Is your child's birthday coming up soon? Are you concerned about the theme, who to invite, what to serve, and what to do during the party? If so, you're like most parents. You'll do whatever it takes to make this a fun event for your child and all the guests. But you probably have some questions as well.
One of the things children look forward to more than anything is their birthday party every year. They get to have a bunch of friends over, eat sugary treats, open presents, and have the day be all about them. What’s not to like?
Most younger kids don’t realize that this day isn’t free or that it requires a tremendous amount of planning on the part of their parents and the parents of guests. Even back in the day when all you did was serve cake and ice cream and play pin-the-tail-on-the-donkey, you still had to send invitations, prepare food, and make sure there were enough adults to handle the excited children who bounced all over the place from the sugar rush.
Times have changed with expectations growing and parties becoming more elaborate. However, the basic host etiquette rules still apply.
Before you plan your child’s birthday party, consider some important factors to make the experience as fun as possible. You want your child to come away from the day with fond memories, and it’s always nice if his friends have a good time too. Even if you have taught your child good manners, take a few minutes and refresh his memory of proper etiquette.
Before sending out invitations, sit down with your child and discuss who all he wants to attend. Make allowances for close friends and family members. Then list all the possible friends your child’s age.
Basic invitation rules to consider:
- A good rule of thumb for toddler parties is having the number of the child’s age plus one more. For example, if your child is turning three, allow her to invite four guests.
- Once the child starts school, things can become tricky. Think about the Golden Rule and don’t leave one or two children out. If you invite less than half the class, that is fine. However, if you invite half or more, you should include the entire class.
- If money is an issue, there is nothing wrong to sticking with cake and punch refreshments and simple games that don’t cost anything.
Allow for enough time in advance for the guests to make plans. If you send the invitations two weeks ahead, they should have plenty of time to get back with you. Include and be very specific on the RSVP request, but understand that some people will not respond. If you still haven’t heard back several days before the party, call or email to ask if they will attend.
Some parents may want to send electronic invitations. This is fine, but it removes the child from being involved in addressing them. If you choose an electronic invitation, double-check the email addresses before sending and use a blind copy rather than expose everyone’s address to the entire group.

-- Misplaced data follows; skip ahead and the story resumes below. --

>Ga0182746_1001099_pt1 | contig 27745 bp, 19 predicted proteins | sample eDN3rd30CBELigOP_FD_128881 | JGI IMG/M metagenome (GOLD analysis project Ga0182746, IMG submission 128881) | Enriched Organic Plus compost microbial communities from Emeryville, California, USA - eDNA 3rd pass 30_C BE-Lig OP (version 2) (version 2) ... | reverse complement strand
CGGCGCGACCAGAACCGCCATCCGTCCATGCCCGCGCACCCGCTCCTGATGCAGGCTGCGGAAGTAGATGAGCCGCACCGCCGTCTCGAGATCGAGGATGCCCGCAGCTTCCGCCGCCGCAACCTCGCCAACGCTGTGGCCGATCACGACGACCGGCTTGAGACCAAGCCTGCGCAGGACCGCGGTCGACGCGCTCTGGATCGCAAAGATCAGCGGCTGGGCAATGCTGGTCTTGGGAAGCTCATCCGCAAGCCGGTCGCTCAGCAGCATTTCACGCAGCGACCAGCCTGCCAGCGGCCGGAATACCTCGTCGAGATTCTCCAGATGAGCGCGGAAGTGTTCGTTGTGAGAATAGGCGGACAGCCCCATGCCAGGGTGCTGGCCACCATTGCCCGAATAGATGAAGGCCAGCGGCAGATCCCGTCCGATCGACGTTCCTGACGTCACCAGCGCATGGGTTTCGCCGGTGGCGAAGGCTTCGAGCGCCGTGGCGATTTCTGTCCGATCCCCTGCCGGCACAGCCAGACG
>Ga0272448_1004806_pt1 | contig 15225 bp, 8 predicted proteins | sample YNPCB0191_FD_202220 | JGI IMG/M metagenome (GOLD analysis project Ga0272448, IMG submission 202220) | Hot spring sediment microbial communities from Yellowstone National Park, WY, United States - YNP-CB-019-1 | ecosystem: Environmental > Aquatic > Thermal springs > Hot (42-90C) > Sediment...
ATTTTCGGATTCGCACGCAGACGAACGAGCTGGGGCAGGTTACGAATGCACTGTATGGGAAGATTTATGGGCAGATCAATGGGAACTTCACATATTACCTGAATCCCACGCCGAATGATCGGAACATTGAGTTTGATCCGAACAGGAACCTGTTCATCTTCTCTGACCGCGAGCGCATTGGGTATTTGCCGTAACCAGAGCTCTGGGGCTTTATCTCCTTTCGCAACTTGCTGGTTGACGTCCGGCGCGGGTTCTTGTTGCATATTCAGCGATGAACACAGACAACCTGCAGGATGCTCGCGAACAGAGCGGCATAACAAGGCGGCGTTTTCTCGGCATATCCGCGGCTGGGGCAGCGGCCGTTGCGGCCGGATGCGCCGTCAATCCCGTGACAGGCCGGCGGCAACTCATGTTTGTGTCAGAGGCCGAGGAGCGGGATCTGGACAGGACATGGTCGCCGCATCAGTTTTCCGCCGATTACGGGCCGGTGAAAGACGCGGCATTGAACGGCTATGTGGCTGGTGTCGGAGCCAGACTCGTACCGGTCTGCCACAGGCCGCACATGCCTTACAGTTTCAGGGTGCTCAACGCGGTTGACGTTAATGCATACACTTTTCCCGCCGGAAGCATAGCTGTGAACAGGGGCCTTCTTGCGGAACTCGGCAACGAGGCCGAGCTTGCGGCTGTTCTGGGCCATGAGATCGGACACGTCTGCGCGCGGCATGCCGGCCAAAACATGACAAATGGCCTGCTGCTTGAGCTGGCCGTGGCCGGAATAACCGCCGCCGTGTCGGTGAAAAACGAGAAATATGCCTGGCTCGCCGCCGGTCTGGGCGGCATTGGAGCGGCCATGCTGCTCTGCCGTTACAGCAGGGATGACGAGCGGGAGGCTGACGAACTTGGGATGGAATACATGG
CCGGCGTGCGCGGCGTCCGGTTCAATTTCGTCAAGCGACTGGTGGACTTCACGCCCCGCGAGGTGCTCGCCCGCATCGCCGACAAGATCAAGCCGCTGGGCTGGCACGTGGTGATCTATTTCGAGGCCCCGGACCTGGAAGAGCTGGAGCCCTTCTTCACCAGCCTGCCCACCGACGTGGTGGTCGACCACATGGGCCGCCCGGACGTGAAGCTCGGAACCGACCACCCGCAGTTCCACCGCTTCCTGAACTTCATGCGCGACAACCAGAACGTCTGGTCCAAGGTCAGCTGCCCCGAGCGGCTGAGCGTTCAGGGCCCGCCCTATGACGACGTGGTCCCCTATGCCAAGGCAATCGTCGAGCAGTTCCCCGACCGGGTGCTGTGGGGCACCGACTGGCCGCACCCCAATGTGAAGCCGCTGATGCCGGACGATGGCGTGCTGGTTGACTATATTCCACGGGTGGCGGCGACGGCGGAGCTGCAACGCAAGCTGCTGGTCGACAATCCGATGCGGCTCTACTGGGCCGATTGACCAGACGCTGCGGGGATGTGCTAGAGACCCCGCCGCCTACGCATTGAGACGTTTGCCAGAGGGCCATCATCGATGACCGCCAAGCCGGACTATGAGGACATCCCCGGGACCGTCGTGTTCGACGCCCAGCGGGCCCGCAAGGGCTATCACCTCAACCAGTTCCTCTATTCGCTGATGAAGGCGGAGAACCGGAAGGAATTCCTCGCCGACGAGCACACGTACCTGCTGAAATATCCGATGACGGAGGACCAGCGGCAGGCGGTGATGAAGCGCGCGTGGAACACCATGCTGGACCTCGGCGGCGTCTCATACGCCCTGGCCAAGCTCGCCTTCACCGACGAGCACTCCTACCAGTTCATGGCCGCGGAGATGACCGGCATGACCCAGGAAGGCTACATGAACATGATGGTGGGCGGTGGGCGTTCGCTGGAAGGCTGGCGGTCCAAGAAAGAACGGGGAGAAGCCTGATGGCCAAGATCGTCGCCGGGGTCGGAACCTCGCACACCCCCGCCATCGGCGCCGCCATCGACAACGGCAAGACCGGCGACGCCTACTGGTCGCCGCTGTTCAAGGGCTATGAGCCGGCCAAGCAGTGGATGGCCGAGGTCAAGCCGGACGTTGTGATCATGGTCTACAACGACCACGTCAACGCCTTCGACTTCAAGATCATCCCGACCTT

Most children enjoy opening the gifts during the party. Typically this happens as the guests are finishing their refreshments. Before the party, have a discussion with your child and let him or her know the importance of being thankful for every single gift, even those they don't like. Instruct your child to thank each person as the gifts are opened.
Don’t drag out the gift-opening segment of the party. If your child has a difficult time pulling off the wrapping paper or packaging, be there to offer a hand. After all the gifts have been opened, remove them from the room and go back to the planned activities.
Jot down each gift and the name of the person who brought it. Immediately after the party, sit down with your child and write thank you notes. Get them in the mail as soon as possible. This establishes a good habit early in the child’s life and will be a benefit later.
Most children’s birthday party guests take home party favors of some sort. If you can afford a goody bag for each child, hand them out as the children walk out the door to make sure no one leaves it behind.
If you choose to make favors as one of the activities, put them aside after they finish. Make sure they are labeled so you can hand them to the right child as they leave. Have a budget and stick to it.
There is nothing wrong with shopping at a dollar store for birthday party favors. The children will appreciate a small toy, treat, or other item to help them remember the event.
All sorts of unexpected things can pop up before, during, or after your child’s birthday party. Be prepared with a backup plan. Most importantly, keep a positive attitude and remember that if something not so good happens, there’s always next year.
- Someone may get sick right before the party. If it’s a guest, assure the parent that the child will be missed. If it’s the birthday boy or girl, call the guests as far enough in advance as possible. Try to plan a makeup date.
- Someone may get hurt at the party. Have a first aid kit and enough adults to help out so all the children will be supervised, even if you have to tend to the injured child.
- Have a big enough cake or enough cupcakes for at least half the children to have seconds. Most won’t ask for more, but if they do, it’s nice to accommodate them.
- During the party, make sure everyone is involved in the activities. If you see a child standing alone, not participating, find a way to pull him or her into whatever you are doing.
- Equip your child with conversation starters or play an ice-breaker game. If the children don't already know each other, they can each have a turn stating their name and something else about themselves, such as name their favorite pet or the name of their favorite movie.
- If a parent brings the sibling of one of the guests, be gracious. You may find that even the uninvited guests have something to contribute to the party. Having an extra set of party favors will be a welcome surprise for the child.
- Have a backup plan for each activity. Some things don’t go as you expect.